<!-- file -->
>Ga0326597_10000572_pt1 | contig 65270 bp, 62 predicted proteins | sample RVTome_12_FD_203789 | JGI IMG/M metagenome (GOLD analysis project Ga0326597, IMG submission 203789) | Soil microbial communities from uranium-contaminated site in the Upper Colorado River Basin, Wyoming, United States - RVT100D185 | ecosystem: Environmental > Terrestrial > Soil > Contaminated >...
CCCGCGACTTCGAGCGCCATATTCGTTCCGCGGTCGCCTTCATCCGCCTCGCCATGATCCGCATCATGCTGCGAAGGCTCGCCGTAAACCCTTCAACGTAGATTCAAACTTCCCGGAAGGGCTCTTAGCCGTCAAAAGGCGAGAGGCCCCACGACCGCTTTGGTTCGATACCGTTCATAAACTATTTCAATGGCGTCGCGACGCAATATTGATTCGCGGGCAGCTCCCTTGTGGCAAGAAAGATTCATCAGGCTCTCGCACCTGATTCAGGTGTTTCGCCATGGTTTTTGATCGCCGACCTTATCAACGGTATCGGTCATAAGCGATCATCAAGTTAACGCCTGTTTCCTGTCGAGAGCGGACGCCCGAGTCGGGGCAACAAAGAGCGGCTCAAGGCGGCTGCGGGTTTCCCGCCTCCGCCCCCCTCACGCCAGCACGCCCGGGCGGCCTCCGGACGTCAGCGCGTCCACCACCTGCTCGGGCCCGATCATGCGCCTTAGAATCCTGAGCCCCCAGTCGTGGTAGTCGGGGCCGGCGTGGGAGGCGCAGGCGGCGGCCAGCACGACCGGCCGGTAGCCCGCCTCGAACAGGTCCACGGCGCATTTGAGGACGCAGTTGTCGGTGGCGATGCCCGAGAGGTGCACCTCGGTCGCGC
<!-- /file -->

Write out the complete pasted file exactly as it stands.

>Ga0326597_10000572_pt1 | contig 65270 bp, 62 predicted proteins | sample RVTome_12_FD_203789 | JGI IMG/M metagenome (GOLD analysis project Ga0326597, IMG submission 203789) | Soil microbial communities from uranium-contaminated site in the Upper Colorado River Basin, Wyoming, United States - RVT100D185 | ecosystem: Environmental > Terrestrial > Soil > Contaminated >...
CCCGCGACTTCGAGCGCCATATTCGTTCCGCGGTCGCCTTCATCCGCCTCGCCATGATCCGCATCATGCTGCGAAGGCTCGCCGTAAACCCTTCAACGTAGATTCAAACTTCCCGGAAGGGCTCTTAGCCGTCAAAAGGCGAGAGGCCCCACGACCGCTTTGGTTCGATACCGTTCATAAACTATTTCAATGGCGTCGCGACGCAATATTGATTCGCGGGCAGCTCCCTTGTGGCAAGAAAGATTCATCAGGCTCTCGCACCTGATTCAGGTGTTTCGCCATGGTTTTTGATCGCCGACCTTATCAACGGTATCGGTCATAAGCGATCATCAAGTTAACGCCTGTTTCCTGTCGAGAGCGGACGCCCGAGTCGGGGCAACAAAGAGCGGCTCAAGGCGGCTGCGGGTTTCCCGCCTCCGCCCCCCTCACGCCAGCACGCCCGGGCGGCCTCCGGACGTCAGCGCGTCCACCACCTGCTCGGGCCCGATCATGCGCCTTAGAATCCTGAGCCCCCAGTCGTGGTAGTCGGGGCCGGCGTGGGAGGCGCAGGCGGCGGCCAGCACGACCGGCCGGTAGCCCGCCTCGAACAGGTCCACGGCGCATTTGAGGACGCAGTTGTCGGTGGCGATGCCCGAGAGGTGCACCTCGGTCGCGC